A water rail tale with an unexpected twist

Submitted by Johan on 17 December 2020.

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The elusive and secretive habits of water rails make them challenging for ecologists to follow. Until recently, little was therefore known about movements in the species. In the current study, modern tracking technology proved highly useful to reveal some of the species’ secrets.

By tagging birds in southernmost Norway with geolocators, we for the first time managed to document the movements of water rails throughout the year. For many years, rails were also colour-ringed to monitor their presence in the study area over time.

We found that 1) birds wintering in Norway came from breeding areas located further east, on both sides of the Baltic Sea, 2) a single local breeding bird spent the winter in N Italy, and 3) some birds occasionally did not migrate but stayed in the study area all year.

Surprisingly, some water rails even travelled during the breeding season, presumably breeding, or attempting to breed, at different locations. This strange behaviour is rarely known in birds and was highly unexpected since the water rail is described as monogamous, bi-parental, and territorial during the breeding season.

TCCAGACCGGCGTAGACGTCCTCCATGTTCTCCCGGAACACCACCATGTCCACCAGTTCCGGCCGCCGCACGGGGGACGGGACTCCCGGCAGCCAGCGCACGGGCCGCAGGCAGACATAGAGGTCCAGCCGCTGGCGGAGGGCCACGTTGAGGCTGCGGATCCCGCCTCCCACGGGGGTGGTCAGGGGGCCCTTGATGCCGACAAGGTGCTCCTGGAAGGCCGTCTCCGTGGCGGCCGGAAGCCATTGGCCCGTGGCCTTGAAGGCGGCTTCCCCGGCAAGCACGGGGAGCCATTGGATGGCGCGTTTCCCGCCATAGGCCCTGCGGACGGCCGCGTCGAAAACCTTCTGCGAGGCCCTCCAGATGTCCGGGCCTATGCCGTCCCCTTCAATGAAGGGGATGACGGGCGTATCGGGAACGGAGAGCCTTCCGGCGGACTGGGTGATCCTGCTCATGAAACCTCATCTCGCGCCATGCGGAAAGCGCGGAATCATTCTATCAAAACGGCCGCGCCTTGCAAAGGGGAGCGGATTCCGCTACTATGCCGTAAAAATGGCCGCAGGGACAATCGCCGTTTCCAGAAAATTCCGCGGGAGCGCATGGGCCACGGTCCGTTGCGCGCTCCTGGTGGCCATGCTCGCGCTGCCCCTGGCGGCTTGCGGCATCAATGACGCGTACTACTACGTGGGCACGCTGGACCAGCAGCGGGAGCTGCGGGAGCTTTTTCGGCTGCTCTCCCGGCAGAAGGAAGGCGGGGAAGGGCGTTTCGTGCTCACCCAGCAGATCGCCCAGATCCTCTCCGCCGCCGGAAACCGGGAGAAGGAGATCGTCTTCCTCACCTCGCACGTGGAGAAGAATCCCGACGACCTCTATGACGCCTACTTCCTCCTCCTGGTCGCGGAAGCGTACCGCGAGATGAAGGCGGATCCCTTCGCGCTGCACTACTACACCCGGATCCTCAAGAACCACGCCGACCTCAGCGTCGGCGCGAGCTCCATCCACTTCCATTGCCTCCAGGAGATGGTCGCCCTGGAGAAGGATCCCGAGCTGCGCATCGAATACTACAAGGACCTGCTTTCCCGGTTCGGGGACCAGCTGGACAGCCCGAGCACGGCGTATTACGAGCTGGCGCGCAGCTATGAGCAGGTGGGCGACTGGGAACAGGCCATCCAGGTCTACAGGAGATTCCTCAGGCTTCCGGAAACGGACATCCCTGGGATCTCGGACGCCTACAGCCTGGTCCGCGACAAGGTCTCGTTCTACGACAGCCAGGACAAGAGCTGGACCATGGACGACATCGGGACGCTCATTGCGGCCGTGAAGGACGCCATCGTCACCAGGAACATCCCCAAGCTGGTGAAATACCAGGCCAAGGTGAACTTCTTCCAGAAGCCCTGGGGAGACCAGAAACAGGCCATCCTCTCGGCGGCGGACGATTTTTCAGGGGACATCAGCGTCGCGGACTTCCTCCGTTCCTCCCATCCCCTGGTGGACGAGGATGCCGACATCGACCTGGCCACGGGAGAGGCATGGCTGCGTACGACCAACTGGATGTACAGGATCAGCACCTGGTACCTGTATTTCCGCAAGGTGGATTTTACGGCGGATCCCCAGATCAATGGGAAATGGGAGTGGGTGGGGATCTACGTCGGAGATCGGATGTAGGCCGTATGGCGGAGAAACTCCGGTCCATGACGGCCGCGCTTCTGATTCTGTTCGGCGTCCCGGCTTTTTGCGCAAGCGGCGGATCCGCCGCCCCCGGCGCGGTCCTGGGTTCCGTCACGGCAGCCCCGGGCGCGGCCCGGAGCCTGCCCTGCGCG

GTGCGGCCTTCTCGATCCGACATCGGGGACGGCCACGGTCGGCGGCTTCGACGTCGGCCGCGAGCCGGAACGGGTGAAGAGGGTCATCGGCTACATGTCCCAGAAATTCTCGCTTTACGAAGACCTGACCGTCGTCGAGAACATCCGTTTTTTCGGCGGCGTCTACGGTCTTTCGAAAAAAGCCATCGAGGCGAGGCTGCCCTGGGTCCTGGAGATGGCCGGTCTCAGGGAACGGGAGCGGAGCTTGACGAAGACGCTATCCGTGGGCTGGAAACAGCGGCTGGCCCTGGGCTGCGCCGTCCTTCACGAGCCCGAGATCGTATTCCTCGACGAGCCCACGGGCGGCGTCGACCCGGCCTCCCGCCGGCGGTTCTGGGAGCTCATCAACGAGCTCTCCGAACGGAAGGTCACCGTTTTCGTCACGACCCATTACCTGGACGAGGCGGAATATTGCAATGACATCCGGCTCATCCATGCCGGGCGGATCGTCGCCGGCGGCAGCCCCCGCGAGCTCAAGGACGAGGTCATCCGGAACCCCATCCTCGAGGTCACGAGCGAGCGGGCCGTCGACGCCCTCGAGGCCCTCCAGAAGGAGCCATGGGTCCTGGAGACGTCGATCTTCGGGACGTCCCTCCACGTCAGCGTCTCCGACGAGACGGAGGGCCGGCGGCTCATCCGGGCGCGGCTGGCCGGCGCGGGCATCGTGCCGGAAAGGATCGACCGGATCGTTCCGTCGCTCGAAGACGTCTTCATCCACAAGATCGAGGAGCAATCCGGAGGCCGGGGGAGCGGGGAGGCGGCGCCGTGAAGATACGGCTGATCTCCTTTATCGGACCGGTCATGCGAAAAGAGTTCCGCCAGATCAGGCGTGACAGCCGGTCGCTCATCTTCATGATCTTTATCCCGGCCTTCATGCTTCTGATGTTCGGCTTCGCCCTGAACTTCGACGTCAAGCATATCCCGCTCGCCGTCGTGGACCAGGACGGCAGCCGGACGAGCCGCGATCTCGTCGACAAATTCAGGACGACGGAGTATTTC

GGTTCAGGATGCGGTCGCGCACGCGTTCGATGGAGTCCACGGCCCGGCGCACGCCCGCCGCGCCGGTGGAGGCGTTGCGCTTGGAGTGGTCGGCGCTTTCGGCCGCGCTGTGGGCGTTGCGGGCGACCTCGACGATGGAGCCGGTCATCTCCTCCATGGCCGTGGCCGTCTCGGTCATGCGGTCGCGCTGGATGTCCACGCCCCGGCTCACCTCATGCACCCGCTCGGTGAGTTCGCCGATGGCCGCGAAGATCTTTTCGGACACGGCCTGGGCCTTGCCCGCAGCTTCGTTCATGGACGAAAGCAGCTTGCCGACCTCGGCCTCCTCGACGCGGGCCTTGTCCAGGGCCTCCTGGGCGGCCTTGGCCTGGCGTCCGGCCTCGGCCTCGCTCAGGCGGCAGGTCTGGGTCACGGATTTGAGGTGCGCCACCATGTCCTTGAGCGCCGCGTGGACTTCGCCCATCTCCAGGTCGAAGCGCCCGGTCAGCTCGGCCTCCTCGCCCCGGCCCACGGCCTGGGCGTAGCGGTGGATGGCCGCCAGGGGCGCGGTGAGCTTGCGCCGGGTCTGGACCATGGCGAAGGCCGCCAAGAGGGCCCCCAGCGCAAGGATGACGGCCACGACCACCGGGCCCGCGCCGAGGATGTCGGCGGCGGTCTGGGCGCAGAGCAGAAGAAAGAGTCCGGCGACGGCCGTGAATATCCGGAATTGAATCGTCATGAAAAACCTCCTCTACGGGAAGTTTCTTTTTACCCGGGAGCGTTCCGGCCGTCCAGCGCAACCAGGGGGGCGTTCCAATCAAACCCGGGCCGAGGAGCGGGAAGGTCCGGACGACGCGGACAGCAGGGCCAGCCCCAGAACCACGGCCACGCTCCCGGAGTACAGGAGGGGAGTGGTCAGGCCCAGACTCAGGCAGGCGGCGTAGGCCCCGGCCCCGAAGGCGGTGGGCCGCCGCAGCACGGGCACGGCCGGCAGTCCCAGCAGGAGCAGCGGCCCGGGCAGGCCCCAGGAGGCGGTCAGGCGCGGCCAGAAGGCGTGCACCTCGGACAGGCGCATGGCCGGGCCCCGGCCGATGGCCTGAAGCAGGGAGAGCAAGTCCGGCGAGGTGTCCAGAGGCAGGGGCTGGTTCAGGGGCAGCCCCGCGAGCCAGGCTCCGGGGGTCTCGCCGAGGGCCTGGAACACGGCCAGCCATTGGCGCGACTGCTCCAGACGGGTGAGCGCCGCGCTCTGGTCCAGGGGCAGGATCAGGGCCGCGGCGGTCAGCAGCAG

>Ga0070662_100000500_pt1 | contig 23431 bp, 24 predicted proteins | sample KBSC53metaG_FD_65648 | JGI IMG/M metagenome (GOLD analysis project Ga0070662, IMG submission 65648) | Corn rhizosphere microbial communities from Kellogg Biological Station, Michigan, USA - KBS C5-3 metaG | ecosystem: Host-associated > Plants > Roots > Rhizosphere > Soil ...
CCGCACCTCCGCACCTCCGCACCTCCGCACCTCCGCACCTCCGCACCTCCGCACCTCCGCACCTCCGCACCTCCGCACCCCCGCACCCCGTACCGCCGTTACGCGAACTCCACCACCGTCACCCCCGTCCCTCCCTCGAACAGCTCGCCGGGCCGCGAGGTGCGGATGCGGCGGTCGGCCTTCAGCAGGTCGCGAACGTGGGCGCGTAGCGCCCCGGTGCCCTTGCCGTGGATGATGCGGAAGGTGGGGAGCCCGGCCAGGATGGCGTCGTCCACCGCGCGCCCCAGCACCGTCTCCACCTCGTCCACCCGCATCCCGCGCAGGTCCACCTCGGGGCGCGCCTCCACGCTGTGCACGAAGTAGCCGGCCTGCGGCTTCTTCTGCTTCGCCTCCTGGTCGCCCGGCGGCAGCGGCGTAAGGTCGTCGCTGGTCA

Our study was only possible due to the huge efforts made by Sven Rislaa who ringed the birds. He literally lives with his study objects throughout the year, as his house is situated next to a local reedbed inhabited by many water rails – especially in winter.

Watch the following video clips Sven made at the study site and you will probably understand our fascination with the water rail.

To facilitate ringing and observations, Sven regularly provided birds with oatmeal:



The supplemental food often attracted many birds:



Reading colour-ring combinations of ringed birds was much easier at the feeding spots than when birds were moving around in the dense reed:



Supplemental feeding also made it easier to trap the birds:



Breeding was confirmed several times in the study area but never more than one breeding pair at a time. On this video clip the parents are taking turns to incubate the eggs:



Even the small chicks sometimes had a feast on Sven’s oatmeal supplies:



If you are interested in seeing more water rail videos, please follow Sven’s Youtube account for future updates!


Terje Lislevand, Corresponding Author